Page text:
The Motley Fool Discussion Boards
Retirement Discussions / FIRE Wannabees
|Subject: Re: Selling Stock Received as a Gift||Date: 1/18/2004 10:43 PM|
|Author: warrl||Number: 1807 of 5087|
I received 5 shares of Microsoft a few years ago as a gift. (It is now at 10-point-something shares due to a split and the new dividend.) I am just starting to put together an investment strategy for myself and I am not convinced that this company matches my goals. I haven't made a final decision yet, but would like to know what I need to do if I do indeed decide to sell the stocks.
* These stocks were purchased directly. I have 5 shares worth of a stock certificate and 5-point-something shares in plan. Should I send in the certificate now? Would it make it easier to sell later on?
* How do I sell if I hold these stocks directly?
You cannot sell if you hold the stocks directly, except (a) if you are a broker or (b) if the stock certificates are issued to bearer and you arrange a private sale outside the formal market mechanism - say, to your brother-in-law.
Fortunately, pretty much any brokerage will provide a means whereby you can put the stocks into a brokerage account. There may be a fee for this action. Dealing with the stock certificate is separate from dealing with your holdings "in plan". (And in fact when you look at the difference with a broker, you may find that the stock certificate is valid for 10 shares and the "in plan" stuff is such a small fraction of a share that moving it would cost more than it's worth.)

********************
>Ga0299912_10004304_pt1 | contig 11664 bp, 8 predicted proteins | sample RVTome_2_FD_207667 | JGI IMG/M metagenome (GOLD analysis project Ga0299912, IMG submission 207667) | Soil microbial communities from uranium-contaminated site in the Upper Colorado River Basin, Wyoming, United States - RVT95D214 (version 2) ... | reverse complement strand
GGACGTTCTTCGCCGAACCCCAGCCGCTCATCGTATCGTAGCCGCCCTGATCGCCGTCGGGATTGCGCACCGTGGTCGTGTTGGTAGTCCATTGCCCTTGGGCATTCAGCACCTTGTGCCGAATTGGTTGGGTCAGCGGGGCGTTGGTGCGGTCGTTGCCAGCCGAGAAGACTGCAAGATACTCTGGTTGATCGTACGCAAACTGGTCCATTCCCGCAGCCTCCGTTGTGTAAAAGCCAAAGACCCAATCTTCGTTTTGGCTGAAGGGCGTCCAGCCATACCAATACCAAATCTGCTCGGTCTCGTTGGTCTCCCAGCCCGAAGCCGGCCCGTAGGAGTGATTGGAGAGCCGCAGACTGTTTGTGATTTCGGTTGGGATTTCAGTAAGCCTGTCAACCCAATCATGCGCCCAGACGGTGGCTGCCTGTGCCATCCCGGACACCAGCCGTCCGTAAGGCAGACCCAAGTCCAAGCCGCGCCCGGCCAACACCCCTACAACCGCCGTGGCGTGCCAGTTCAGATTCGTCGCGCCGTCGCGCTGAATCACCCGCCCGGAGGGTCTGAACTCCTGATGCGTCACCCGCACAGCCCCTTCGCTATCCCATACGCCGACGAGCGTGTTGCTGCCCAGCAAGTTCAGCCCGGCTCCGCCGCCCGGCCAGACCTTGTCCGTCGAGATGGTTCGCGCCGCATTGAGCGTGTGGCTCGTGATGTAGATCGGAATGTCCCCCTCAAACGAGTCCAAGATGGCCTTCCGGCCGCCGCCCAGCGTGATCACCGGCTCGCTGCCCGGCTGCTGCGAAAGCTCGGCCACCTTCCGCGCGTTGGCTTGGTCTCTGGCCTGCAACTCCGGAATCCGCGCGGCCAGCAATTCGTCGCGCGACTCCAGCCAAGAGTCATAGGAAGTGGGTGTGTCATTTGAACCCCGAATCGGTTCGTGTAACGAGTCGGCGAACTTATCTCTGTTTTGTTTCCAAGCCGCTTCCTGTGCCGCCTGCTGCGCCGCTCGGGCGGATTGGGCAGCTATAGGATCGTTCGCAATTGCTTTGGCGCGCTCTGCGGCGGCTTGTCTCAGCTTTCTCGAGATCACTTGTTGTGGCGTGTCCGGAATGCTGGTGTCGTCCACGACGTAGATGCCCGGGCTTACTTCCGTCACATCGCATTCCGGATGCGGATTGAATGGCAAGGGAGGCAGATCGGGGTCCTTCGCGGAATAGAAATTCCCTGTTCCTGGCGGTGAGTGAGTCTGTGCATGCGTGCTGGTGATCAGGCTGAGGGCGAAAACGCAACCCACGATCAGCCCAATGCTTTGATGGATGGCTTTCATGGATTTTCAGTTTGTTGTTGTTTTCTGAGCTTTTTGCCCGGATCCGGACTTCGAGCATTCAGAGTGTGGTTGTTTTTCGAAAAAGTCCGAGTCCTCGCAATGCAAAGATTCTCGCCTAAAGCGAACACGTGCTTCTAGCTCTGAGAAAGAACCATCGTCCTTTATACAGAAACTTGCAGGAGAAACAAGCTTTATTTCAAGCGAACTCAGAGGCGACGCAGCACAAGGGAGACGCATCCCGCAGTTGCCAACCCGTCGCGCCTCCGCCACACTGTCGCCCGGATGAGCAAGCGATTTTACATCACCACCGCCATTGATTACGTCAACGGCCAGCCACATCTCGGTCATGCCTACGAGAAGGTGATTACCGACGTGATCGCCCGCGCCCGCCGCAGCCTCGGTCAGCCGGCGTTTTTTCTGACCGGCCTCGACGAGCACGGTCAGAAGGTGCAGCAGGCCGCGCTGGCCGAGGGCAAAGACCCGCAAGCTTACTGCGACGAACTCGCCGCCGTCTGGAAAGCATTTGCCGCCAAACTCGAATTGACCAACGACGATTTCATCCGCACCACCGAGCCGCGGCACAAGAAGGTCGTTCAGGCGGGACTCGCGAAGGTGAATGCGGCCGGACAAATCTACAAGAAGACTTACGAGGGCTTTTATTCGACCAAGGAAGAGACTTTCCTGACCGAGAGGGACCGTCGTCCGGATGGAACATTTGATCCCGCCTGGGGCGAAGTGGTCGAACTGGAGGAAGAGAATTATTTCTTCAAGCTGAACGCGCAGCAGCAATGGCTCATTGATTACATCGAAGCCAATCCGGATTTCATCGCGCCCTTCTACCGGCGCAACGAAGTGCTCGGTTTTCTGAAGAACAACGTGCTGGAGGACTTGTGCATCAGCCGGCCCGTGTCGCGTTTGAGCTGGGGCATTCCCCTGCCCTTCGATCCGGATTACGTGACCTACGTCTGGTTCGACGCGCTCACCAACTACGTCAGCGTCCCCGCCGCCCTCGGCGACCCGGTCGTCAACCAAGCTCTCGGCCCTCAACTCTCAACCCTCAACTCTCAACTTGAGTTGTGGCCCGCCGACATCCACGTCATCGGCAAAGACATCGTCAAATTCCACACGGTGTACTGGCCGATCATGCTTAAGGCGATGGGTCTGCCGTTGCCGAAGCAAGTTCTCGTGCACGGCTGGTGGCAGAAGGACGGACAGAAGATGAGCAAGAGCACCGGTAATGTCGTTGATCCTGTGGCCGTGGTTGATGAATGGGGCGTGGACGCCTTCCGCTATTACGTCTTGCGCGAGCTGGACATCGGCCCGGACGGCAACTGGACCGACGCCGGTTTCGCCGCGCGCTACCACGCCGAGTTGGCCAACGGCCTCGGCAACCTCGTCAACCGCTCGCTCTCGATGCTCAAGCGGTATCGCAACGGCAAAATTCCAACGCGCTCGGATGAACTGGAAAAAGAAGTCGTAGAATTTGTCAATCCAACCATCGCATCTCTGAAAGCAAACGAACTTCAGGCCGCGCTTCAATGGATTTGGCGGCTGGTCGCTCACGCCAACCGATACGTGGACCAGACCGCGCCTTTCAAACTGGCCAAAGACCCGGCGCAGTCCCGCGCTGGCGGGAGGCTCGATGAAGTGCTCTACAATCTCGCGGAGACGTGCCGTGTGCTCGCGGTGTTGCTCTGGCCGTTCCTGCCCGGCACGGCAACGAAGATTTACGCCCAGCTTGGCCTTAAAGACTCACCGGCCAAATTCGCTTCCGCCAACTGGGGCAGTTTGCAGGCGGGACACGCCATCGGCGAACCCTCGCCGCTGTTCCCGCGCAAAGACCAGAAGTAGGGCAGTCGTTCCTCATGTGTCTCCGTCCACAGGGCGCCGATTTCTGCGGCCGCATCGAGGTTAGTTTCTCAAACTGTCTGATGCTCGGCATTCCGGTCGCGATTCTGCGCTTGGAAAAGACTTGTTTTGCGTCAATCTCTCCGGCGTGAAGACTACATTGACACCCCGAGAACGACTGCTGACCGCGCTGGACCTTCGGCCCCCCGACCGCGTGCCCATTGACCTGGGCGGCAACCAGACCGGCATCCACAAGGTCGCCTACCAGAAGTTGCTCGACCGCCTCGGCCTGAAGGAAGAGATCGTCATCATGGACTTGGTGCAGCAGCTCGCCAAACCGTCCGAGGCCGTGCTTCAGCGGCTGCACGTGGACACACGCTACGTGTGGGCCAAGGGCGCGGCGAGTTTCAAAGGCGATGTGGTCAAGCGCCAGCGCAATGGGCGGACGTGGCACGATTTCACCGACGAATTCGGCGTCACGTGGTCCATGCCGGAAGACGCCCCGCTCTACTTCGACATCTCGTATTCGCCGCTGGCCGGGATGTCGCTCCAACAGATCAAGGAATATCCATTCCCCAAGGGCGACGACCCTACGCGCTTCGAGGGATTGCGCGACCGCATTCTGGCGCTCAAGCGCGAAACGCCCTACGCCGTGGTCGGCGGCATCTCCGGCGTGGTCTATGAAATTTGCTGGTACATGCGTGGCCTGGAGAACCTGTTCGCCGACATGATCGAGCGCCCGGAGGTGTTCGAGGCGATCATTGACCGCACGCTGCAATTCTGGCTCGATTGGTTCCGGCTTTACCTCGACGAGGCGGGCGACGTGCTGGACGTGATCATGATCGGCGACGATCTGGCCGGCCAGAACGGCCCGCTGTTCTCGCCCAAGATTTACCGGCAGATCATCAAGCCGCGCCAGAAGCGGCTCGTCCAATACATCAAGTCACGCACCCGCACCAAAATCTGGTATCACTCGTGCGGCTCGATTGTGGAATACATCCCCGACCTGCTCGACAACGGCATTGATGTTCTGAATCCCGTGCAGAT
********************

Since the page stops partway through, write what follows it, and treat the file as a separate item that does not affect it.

As for the basis, there is a certain limited amount of flexibility. The basis really ought to be what the stock was worth when your aunt gave it to you (and if the value of her gifts to you that year was over $10,000, there would be gift/inheritance tax implications). However if she bought the stock for the purpose of giving it to you, and you can't determine the exact date of the gift, using the purchase date, or the issue date of your certificate, would probably suffice.
NOTE: she gave you five shares, which split to ten. The basis you determine by either of these methods is for THOSE TEN SHARES ONLY. Not for the fractional share.
You received a dividend. That's a taxable event (since this wasn't in an IRA, 401K, or equivalent) and there's a place on your tax forms for it.
You then used that dividend to buy another fraction of a share. The basis for this fractional share is the dividend amount that was reinvested.
As you can imagine, if you hold this position another 20 years you'll have a long list of tiny purchases to keep track of. Fortunately, if you are selling an ENTIRE position then on the tax forms you can put all the different pieces on one line: list the purchase date as "various", total up all the separate, and give a single sale date and proceeds amount. (The proceeds are net of the commission and fees necessary to complete the sale - so if your broker charges a fee for accepting the stock certificate and then you immediately sell the stock, you can deduct that fee from the proceeds.)
|Copyright 1996-2015 trademark and the "Fool" logo is a trademark of The Motley Fool, Inc. Contact Us|